Since I don't like having to include modules in the Cargo.toml file (I find this "unclean"), maybe we could adopt a similar approach to C++, where we have a canonical modules.modulesmap file in the crate directory (just like build.rs), and if it's there cargo detects it and uses it, and if not, cargo will generate one automatically for you from the filesystem structure in the temporary build directory [*]. That way, you would be able to copy-paste the command of cargo build --verbose, those wanting to specify the module file hierarchy differently can still write their own .modulemap files, and my OCD is happy as well because Cargo.toml remains clean.

[*] we can also allow specifying paths to multiple module map files in Cargo.toml, but experience with build.rs has shown that we probably should try if having a canonical location for it is enough. Since modules.modulemap files can specify paths to other modules.modulemap files, worst case users would need to add a dummy file that points somewhere else, and we don't need any Cargo.toml property for this at all.


EDIT: the module.modulemaps file in C++ allow also specifying things like item-level visibility and stuff like that. It might be worth to explore if allowing something like this in Rust could be used to remove boilerplate. As syntax we can use JSON or TOML to just specify a map of relative file paths to modules or modulemap files. But these things are details.

`exported`.

If a user wants to make one of their file submodules a part of their API, they
can do so using the `export keyword (no `use`), followed by the name of the

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@tomaka

tomaka Aug 14, 2017

Missing a closing quote after export

crates which are both managed by cargo, as when cargo detects that it will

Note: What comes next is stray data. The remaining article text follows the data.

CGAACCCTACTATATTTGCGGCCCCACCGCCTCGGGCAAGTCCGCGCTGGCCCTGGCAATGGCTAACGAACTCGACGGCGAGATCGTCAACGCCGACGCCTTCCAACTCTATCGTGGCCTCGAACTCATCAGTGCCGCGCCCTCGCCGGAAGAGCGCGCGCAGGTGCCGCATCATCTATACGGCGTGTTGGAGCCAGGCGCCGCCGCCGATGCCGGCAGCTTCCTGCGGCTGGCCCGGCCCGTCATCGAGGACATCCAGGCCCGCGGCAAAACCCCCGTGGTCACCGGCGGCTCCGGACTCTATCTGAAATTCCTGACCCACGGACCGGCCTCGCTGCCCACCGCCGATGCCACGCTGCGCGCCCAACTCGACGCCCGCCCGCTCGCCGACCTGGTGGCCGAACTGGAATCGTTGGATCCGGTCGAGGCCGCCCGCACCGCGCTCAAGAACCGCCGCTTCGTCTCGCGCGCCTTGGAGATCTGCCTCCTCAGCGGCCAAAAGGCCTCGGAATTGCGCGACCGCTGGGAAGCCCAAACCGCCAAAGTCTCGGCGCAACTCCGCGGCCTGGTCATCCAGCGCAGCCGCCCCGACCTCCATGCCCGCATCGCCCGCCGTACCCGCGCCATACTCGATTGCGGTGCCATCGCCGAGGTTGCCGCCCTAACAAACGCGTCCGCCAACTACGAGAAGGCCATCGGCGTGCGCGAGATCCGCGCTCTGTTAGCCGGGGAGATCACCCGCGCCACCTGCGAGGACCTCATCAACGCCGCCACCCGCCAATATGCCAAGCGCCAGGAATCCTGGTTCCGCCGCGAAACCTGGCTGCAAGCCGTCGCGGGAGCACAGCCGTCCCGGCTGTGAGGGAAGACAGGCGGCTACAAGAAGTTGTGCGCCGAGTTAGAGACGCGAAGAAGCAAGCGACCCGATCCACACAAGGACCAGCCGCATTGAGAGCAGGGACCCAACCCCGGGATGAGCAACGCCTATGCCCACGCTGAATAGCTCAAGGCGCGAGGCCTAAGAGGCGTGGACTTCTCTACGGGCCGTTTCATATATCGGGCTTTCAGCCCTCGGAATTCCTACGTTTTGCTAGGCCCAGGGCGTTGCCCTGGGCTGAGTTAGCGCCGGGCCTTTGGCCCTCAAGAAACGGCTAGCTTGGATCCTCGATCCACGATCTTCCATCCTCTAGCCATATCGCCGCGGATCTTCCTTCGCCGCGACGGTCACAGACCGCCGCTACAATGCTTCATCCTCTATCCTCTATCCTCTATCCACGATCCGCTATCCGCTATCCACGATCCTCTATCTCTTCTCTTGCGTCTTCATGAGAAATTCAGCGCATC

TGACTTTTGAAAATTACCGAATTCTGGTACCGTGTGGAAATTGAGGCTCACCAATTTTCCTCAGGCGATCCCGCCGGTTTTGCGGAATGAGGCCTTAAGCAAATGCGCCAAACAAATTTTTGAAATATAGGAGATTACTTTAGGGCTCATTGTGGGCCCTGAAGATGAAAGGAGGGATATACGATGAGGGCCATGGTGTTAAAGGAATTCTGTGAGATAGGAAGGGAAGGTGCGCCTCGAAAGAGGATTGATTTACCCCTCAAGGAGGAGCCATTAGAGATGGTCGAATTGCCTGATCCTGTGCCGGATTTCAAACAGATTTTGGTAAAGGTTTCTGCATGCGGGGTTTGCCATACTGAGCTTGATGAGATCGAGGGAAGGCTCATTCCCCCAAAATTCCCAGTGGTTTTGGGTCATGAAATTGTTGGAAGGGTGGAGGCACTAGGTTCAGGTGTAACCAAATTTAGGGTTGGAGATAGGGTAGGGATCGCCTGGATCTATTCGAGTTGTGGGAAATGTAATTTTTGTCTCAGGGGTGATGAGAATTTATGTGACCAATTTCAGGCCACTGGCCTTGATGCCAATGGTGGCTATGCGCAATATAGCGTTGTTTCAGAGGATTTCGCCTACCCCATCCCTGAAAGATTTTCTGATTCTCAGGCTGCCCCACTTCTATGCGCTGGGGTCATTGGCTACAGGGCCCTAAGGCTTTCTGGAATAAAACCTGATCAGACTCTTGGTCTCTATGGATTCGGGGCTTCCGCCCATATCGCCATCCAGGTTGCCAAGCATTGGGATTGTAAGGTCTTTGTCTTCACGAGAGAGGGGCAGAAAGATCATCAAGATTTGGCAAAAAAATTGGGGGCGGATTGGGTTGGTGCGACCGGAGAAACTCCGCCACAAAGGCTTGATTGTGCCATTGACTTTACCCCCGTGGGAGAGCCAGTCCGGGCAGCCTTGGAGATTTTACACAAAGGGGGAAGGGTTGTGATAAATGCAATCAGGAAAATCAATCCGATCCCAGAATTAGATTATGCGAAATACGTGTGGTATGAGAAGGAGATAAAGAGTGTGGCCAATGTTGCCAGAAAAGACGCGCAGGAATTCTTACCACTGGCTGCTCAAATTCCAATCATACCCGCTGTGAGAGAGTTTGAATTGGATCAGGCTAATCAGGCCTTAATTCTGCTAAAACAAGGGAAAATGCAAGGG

instead pass no `--module` arguments.

### Using `export` changes semantics

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@arielb1

arielb1 Aug 14, 2017

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This sounds like a way to annoy people during the transition period. Is there a reason we can't have:

export pub pub(crate)
today error global crate-local
checkpoint 1 global global (deprecated) crate-local
checkpoint 2 global crate-local crate-local (deprecated)
checkpoint 3 global crate-local error

The disadvantage is that in checkpoint 1 people will have to mark all of their pub imports as either pub(crate) or export, and they might be annoyed by pub(crate) being ugly. I think that's better than having pub mean export in all "old" crates and pub(crate) in all "new" crates, with no way to incrementally make the change.

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@arielb1

arielb1 Aug 14, 2017

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Also, it might be nice to have the private-export lint only start in Ckp2, so that in Ckp1 you could just change all pub to export and not have to go over them one-by-one.

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@aturon

aturon Aug 14, 2017

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@withoutboats and I talked about such a transition strategy, but:

  • It means that code must undergo multiple periods of churn (changing to pub(crate) and then to pub)